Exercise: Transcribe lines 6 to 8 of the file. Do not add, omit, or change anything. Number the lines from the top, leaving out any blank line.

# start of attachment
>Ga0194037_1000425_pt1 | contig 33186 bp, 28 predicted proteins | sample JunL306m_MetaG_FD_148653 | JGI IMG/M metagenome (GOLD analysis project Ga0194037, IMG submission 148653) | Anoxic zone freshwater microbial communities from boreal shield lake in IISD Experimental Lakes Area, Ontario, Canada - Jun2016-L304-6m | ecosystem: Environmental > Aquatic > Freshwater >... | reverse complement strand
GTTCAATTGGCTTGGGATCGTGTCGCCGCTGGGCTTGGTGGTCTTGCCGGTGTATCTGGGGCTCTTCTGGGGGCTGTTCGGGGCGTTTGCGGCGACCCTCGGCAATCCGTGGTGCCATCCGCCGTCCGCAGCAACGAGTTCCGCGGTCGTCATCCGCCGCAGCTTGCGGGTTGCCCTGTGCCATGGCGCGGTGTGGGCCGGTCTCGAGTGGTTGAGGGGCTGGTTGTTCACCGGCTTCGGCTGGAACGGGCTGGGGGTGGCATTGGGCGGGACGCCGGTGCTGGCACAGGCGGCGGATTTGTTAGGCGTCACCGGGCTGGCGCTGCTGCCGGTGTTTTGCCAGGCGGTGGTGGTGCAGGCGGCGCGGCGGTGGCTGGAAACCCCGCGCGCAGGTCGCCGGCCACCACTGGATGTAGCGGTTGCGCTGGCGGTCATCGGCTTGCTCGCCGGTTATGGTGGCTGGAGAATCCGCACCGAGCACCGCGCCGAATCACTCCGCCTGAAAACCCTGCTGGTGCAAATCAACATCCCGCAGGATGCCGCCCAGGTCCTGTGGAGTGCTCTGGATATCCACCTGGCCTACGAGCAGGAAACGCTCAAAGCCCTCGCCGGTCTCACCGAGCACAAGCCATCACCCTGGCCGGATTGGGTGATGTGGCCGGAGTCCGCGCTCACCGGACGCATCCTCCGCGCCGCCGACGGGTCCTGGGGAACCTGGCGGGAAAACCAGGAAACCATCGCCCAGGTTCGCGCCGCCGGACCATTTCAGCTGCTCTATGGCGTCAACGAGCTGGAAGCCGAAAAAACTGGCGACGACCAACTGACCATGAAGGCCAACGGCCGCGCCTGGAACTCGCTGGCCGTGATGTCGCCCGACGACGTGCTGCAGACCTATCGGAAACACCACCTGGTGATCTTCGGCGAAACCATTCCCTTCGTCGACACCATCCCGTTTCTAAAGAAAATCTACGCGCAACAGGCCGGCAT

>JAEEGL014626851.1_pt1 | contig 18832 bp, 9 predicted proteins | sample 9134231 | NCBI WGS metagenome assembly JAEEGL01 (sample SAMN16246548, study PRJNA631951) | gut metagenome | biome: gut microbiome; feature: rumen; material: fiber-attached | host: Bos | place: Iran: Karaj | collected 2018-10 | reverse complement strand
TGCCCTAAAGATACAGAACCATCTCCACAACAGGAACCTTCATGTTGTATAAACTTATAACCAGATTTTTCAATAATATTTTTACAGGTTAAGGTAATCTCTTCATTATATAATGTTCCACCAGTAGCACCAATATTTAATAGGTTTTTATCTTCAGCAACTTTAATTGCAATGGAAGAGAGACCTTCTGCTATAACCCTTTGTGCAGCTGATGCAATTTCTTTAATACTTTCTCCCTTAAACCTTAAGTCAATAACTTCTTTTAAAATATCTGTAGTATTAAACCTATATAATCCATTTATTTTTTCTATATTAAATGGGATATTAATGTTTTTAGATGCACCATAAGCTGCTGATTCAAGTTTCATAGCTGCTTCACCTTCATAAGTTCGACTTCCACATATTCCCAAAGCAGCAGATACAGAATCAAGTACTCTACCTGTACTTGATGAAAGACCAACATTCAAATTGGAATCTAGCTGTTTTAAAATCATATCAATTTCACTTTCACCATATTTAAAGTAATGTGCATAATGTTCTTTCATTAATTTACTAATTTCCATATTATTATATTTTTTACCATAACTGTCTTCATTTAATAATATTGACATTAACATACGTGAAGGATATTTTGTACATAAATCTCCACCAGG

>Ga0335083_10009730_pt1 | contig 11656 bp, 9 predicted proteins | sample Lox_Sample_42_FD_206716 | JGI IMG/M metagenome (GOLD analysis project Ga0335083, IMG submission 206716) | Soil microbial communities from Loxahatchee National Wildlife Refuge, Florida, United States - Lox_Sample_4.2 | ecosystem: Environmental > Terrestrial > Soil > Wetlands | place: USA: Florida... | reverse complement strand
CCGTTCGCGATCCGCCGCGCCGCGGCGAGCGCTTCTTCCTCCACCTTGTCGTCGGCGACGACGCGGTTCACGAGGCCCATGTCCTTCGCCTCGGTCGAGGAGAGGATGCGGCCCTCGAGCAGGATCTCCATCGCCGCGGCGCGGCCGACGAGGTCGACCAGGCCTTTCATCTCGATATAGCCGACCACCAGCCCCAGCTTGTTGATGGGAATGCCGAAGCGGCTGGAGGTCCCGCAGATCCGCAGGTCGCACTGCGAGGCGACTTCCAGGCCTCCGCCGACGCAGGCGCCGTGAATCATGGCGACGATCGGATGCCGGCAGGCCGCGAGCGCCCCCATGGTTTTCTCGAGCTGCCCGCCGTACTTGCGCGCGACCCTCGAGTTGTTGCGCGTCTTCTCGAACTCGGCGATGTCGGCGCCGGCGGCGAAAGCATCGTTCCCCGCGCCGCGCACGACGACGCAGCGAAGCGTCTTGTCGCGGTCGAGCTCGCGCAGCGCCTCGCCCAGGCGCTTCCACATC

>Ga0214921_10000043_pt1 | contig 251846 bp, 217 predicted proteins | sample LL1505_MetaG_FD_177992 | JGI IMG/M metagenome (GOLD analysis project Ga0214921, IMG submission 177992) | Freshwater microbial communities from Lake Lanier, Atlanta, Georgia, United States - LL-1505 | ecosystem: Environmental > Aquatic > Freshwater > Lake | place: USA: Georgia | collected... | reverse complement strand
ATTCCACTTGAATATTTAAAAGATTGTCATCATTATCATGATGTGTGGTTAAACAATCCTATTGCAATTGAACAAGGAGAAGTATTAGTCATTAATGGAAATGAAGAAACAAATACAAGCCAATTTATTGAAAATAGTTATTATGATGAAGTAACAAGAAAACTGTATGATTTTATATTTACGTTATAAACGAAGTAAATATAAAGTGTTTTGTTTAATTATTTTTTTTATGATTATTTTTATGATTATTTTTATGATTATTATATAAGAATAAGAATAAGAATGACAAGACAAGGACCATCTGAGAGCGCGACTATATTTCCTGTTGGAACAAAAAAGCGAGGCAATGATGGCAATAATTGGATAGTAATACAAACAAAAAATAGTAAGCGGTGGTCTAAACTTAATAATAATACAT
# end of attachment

CCGTTCGCGATCCGCCGCGCCGCGGCGAGCGCTTCTTCCTCCACCTTGTCGTCGGCGACGACGCGGTTCACGAGGCCCATGTCCTTCGCCTCGGTCGAGGAGAGGATGCGGCCCTCGAGCAGGATCTCCATCGCCGCGGCGCGGCCGACGAGGTCGACCAGGCCTTTCATCTCGATATAGCCGACCACCAGCCCCAGCTTGTTGATGGGAATGCCGAAGCGGCTGGAGGTCCCGCAGATCCGCAGGTCGCACTGCGAGGCGACTTCCAGGCCTCCGCCGACGCAGGCGCCGTGAATCATGGCGACGATCGGATGCCGGCAGGCCGCGAGCGCCCCCATGGTTTTCTCGAGCTGCCCGCCGTACTTGCGCGCGACCCTCGAGTTGTTGCGCGTCTTCTCGAACTCGGCGATGTCGGCGCCGGCGGCGAAAGCATCGTTCCCCGCGCCGCGCACGACGACGCAGCGAAGCGTCTTGTCGCGGTCGAGCTCGCGCAGCGCCTCGCCCAGGCGCTTCCACATC

>Ga0214921_10000043_pt1 | contig 251846 bp, 217 predicted proteins | sample LL1505_MetaG_FD_177992 | JGI IMG/M metagenome (GOLD analysis project Ga0214921, IMG submission 177992) | Freshwater microbial communities from Lake Lanier, Atlanta, Georgia, United States - LL-1505 | ecosystem: Environmental > Aquatic > Freshwater > Lake | place: USA: Georgia | collected... | reverse complement strand
ATTCCACTTGAATATTTAAAAGATTGTCATCATTATCATGATGTGTGGTTAAACAATCCTATTGCAATTGAACAAGGAGAAGTATTAGTCATTAATGGAAATGAAGAAACAAATACAAGCCAATTTATTGAAAATAGTTATTATGATGAAGTAACAAGAAAACTGTATGATTTTATATTTACGTTATAAACGAAGTAAATATAAAGTGTTTTGTTTAATTATTTTTTTTATGATTATTTTTATGATTATTTTTATGATTATTATATAAGAATAAGAATAAGAATGACAAGACAAGGACCATCTGAGAGCGCGACTATATTTCCTGTTGGAACAAAAAAGCGAGGCAATGATGGCAATAATTGGATAGTAATACAAACAAAAAATAGTAAGCGGTGGTCTAAACTTAATAATAATACAT